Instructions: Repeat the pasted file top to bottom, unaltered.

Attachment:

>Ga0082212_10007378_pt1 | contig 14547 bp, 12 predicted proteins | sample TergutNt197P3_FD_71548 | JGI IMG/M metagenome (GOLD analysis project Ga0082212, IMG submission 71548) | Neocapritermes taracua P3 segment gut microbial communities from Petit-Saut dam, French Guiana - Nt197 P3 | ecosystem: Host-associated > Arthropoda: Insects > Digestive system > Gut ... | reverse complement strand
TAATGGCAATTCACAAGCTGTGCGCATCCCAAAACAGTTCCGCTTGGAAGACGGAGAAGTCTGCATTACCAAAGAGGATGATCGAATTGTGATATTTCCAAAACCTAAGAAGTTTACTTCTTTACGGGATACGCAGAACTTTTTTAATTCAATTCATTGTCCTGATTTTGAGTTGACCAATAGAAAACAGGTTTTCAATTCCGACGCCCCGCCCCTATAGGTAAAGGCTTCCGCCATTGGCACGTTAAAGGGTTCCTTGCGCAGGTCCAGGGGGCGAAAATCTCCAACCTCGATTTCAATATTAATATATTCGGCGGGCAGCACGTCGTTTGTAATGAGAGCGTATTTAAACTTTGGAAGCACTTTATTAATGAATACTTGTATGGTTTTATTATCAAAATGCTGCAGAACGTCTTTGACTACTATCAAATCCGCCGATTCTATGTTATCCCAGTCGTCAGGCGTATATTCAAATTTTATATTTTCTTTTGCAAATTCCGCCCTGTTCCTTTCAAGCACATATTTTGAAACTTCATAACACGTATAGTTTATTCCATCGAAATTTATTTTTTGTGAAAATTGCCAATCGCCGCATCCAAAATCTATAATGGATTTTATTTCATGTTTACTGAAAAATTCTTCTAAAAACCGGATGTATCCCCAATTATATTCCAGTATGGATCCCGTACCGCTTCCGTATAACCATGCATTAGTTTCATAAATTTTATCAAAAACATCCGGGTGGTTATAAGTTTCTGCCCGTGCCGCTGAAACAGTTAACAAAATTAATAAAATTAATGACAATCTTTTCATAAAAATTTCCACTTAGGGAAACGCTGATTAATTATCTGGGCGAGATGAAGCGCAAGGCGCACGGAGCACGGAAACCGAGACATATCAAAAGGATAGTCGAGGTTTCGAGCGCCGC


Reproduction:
>Ga0082212_10007378_pt1 | contig 14547 bp, 12 predicted proteins | sample TergutNt197P3_FD_71548 | JGI IMG/M metagenome (GOLD analysis project Ga0082212, IMG submission 71548) | Neocapritermes taracua P3 segment gut microbial communities from Petit-Saut dam, French Guiana - Nt197 P3 | ecosystem: Host-associated > Arthropoda: Insects > Digestive system > Gut ... | reverse complement strand
TAATGGCAATTCACAAGCTGTGCGCATCCCAAAACAGTTCCGCTTGGAAGACGGAGAAGTCTGCATTACCAAAGAGGATGATCGAATTGTGATATTTCCAAAACCTAAGAAGTTTACTTCTTTACGGGATACGCAGAACTTTTTTAATTCAATTCATTGTCCTGATTTTGAGTTGACCAATAGAAAACAGGTTTTCAATTCCGACGCCCCGCCCCTATAGGTAAAGGCTTCCGCCATTGGCACGTTAAAGGGTTCCTTGCGCAGGTCCAGGGGGCGAAAATCTCCAACCTCGATTTCAATATTAATATATTCGGCGGGCAGCACGTCGTTTGTAATGAGAGCGTATTTAAACTTTGGAAGCACTTTATTAATGAATACTTGTATGGTTTTATTATCAAAATGCTGCAGAACGTCTTTGACTACTATCAAATCCGCCGATTCTATGTTATCCCAGTCGTCAGGCGTATATTCAAATTTTATATTTTCTTTTGCAAATTCCGCCCTGTTCCTTTCAAGCACATATTTTGAAACTTCATAACACGTATAGTTTATTCCATCGAAATTTATTTTTTGTGAAAATTGCCAATCGCCGCATCCAAAATCTATAATGGATTTTATTTCATGTTTACTGAAAAATTCTTCTAAAAACCGGATGTATCCCCAATTATATTCCAGTATGGATCCCGTACCGCTTCCGTATAACCATGCATTAGTTTCATAAATTTTATCAAAAACATCCGGGTGGTTATAAGTTTCTGCCCGTGCCGCTGAAACAGTTAACAAAATTAATAAAATTAATGACAATCTTTTCATAAAAATTTCCACTTAGGGAAACGCTGATTAATTATCTGGGCGAGATGAAGCGCAAGGCGCACGGAGCACGGAAACCGAGACATATCAAAAGGATAGTCGAGGTTTCGAGCGCCGC